Route 8 ~ Zurich

Zurich, the most important manufacturing town of Switzerland, and the capital of a canton distinguished above all others for prosperous industry, has 14,500 inhabitants, and lies at the North end of the lake of Zurich, and on the banks of the Limmat,  just where it issues out of the lake in a rapid and healthful stream, clear as crystal.

Ah, Zurich, Switzerland’s largest city and now boasting 400,000 inhabitants, each just as prosperous as its industry.

I guess the best place to start Murray’s tour of the city would be where it all began, up on the hill, at Lindenhof.


A Roman station, Thuricum, fixed on this spot, probably gave rise both to the town and its name.

 I guess I’m not alone when I read that paragraph in Murray’s notes whilst picturing Michael Palin and Graham Chapman playing Pontius Pilate and Biggus Dickus in “Monty Python’s Life Of Brian”…

“Thitizens! We have Thamthon the Thadduthee Thtrangler, Thilus the Athyrian Athathin, theveral theditiouth thcribth from Thaetharea…”.

It was interesting to learn that Thurich, sorry, Zurich, acted as Switzerland’s capital in 1837, alternating with Bern and Luzern for two years at a time.  Many non-Swiss are surprised to learn that it is not actually the capital today, despite being the country’s largest city and financial centre. Come to think of it, many non-Swiss are surprised to learn that Stockholm is not the capital of Switzerland.

Given that Zurich is a grand city, made up of mainly old historic buildings, it was also fascinating to read that, when Murray visited in 1837, a key time in Zurich’s development,  it all seemed rather modern and, in fact, many of its famous buildings were under construction at the time of his visit.

The flourishing condition of the town is visible in improvements going forward in it, in the number of new buildings rising in and around it. The banks of the lake and Limmat, and all the neighbouring hills, are thickly dotted over with houses, which by the removal of the useless and inconvenient ramparts, will soon be united with the town itself, forming a wide circle of suburbs.

From Lindenhof, the historical site of the Roman castle, you get a great view of the city and its incredibly expensive suburbs, which have indeed morphed into the town following the removal of the city walls and towers, with construction work permanently visible somewhere on the horizon still to this day.


Heading down the hill and over Rudolf-Brun-Brücke (known as Oberer Mühlesteg back in 1837), I followed one of Murray’s personal recommendations:

The voituriers (Lohnkutschers) of Zurich have the reputation of being extortioners and uncivil. The writer can, from experience, recommend an exception to this rule (if rule it be) one Jacob Aberli, living in the Hirschgasse, as having served him with honesty, punctuality, and civility, for more than four weeks.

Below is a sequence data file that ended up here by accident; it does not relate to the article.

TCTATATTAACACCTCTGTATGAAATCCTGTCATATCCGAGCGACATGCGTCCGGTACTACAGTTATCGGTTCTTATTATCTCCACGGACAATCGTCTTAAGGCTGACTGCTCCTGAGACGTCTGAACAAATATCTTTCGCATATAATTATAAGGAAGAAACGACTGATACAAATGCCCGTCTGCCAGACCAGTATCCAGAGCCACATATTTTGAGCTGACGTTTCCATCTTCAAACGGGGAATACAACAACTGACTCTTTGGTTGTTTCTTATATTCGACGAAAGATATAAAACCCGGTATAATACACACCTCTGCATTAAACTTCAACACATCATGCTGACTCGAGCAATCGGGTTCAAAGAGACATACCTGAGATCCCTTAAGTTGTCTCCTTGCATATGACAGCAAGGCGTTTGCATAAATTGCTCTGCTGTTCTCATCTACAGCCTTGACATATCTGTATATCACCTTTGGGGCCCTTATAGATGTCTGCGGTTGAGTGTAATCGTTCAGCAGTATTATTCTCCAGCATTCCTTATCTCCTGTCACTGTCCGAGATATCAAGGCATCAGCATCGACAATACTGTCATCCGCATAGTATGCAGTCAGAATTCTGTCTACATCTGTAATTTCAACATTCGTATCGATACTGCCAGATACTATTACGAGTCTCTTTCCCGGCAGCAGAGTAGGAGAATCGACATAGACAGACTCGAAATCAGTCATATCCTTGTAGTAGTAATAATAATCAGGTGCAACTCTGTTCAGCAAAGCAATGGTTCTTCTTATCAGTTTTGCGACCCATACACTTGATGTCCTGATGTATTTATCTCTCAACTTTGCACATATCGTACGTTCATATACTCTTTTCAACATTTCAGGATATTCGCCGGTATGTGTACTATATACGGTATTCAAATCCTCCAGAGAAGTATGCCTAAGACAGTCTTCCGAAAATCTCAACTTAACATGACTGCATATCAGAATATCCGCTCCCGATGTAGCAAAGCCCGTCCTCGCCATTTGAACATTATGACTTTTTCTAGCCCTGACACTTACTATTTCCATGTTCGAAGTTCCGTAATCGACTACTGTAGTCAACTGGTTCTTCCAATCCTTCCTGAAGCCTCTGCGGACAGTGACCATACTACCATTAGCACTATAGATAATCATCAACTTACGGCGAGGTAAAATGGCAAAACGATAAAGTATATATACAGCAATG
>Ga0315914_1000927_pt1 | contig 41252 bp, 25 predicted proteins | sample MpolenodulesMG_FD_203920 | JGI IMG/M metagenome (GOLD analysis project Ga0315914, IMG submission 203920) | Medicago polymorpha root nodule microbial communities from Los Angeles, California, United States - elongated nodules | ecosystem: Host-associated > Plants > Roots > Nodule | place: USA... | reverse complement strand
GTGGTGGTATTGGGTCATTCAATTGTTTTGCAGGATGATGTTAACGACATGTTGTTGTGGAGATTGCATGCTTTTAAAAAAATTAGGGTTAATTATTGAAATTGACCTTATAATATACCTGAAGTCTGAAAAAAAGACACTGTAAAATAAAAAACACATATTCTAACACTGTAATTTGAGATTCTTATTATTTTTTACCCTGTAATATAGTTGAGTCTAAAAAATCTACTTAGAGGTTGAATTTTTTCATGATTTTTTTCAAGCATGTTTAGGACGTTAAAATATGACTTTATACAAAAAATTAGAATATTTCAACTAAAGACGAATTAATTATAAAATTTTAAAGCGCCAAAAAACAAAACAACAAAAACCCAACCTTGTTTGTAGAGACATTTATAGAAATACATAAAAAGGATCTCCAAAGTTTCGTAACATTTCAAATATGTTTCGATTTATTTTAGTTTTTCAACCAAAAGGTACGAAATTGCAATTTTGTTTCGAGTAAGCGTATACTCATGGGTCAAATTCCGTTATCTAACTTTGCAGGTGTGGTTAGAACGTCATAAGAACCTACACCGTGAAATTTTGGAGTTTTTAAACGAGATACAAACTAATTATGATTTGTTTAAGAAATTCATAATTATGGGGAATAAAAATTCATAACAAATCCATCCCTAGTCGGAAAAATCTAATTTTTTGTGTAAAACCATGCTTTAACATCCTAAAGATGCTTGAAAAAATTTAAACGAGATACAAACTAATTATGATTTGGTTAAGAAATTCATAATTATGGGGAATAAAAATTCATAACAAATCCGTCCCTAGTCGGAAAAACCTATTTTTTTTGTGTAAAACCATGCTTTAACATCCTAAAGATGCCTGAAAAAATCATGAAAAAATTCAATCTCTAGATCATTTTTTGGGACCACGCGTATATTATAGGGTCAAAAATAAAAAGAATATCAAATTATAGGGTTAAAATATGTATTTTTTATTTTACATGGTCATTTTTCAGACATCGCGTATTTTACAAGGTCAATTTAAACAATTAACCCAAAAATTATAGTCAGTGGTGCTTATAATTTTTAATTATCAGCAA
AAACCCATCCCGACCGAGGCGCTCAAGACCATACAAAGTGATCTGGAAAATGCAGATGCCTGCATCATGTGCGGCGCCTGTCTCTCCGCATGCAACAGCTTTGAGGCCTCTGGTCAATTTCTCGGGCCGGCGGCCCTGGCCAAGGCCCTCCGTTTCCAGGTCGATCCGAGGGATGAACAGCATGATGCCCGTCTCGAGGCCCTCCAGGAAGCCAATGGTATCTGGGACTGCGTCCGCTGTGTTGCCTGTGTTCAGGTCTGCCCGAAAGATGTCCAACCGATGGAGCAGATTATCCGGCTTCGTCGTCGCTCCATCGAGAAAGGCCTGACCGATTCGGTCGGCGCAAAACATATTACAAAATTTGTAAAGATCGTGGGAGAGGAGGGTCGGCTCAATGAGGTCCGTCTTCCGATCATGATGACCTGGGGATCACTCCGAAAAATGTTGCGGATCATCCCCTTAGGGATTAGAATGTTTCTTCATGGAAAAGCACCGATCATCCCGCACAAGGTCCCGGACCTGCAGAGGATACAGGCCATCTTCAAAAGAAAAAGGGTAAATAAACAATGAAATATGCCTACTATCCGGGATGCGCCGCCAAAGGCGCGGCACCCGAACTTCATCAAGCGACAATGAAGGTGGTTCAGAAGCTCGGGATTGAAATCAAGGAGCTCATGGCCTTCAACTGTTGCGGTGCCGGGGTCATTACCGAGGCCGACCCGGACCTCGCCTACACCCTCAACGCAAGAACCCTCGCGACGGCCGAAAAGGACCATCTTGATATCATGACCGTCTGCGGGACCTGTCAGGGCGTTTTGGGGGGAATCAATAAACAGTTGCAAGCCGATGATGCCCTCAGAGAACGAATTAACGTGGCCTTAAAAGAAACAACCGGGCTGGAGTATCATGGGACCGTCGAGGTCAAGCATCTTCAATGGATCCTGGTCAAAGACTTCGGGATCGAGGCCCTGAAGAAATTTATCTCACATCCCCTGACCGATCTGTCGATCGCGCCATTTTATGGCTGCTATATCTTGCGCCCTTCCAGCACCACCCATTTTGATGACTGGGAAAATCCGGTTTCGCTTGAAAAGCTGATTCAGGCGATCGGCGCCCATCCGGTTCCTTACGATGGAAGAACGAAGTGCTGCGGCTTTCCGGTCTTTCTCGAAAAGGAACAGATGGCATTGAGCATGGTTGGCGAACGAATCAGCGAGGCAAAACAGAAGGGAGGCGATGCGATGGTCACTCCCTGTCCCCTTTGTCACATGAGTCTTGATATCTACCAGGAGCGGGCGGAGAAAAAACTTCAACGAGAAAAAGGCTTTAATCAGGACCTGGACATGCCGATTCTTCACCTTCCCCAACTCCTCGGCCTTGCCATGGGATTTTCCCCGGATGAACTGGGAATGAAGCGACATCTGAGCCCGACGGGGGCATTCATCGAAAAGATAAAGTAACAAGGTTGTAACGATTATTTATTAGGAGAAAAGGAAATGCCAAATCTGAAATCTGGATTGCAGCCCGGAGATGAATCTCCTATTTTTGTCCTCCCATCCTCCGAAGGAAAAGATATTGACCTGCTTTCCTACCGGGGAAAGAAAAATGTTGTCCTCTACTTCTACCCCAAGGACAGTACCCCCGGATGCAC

A “voiturier” or “Lohnkutscher” was basically a private horse drawn carriage driver, the Uber Black driver of his day.  I’m guessing even the most dishonest, late and discourteous voiturier would have stepped up his game when some rich English explorer came into town requiring transportation for an entire month.  

Hidden behind no. 82 Limmatquai, Hirschengasse is so narrow, I’m not sure where Jacob would have parked his horse and cart and I was tempted to call in the Hotel Hirschen, which also existed back in the day, or knock on the door of No.7 (where I imagined he lived) to ask where they hid their horses.


Heading through Zurich’s Old Town along the quaint Niederdorfstrasse, it’s fascinating to think that whilst today these stunning mid to late 19th Century buildings fill the photograph albums or Instagram and Facebook pages of tourists from all over the world, back in 1837 Murray was decidedly, true to form, unimpressed.

Apart from its agreeable situation and thriving manufactures, there is not much to be seen in Zurich. There are no fine buildings here: that of the most consequence is the Cathedral or Gross Münster, on the right bank of the Limmat.


He goes on to say that the Grossmünster was built in the 10th or 11th Century, giving himself a margin of error by 100 years (building actually commenced in 1100), and that it is “worthy of respect from having been the scene of Zwingli’s bold preachings of reformation in the church, and amendment of morals.”

Having seen how the Protestant reformer, Jan Hus, had featured so prominently in the previous route (Route 7), becoming a national hero in the Czech Republic for his martyrdom at Konstanz, I was starting to sense that, with Zwingli in Zurich, the Catholic church in the region seemed to have a powerful control over anybody with differing interpretations of their Holy Book, not too unlike ISIS in Syria or political opponents to the North Korean or Chinese governments or, dare I suggest without fear of having plutonium placed in my afternoon tea, Vladimir Putin.

Inspired by Erasmus (the famous student party organiser from Route 1), Zwingli was famous for attacking the custom of fasting during Lent, an incident which became known as “The Affair Of The Sausages”, he promoted clerical marriage (which could be called “The Affair Of The Sausage, Part II”), he was responsible for introducing a new communion to replace Mass, and he publicly called for the removal of statues of saints and other icons (presumably referring to the one in Montreux of Freddie Mercury, the greatest icon of all), an instruction that was followed with iconoclastic riots all over Europe.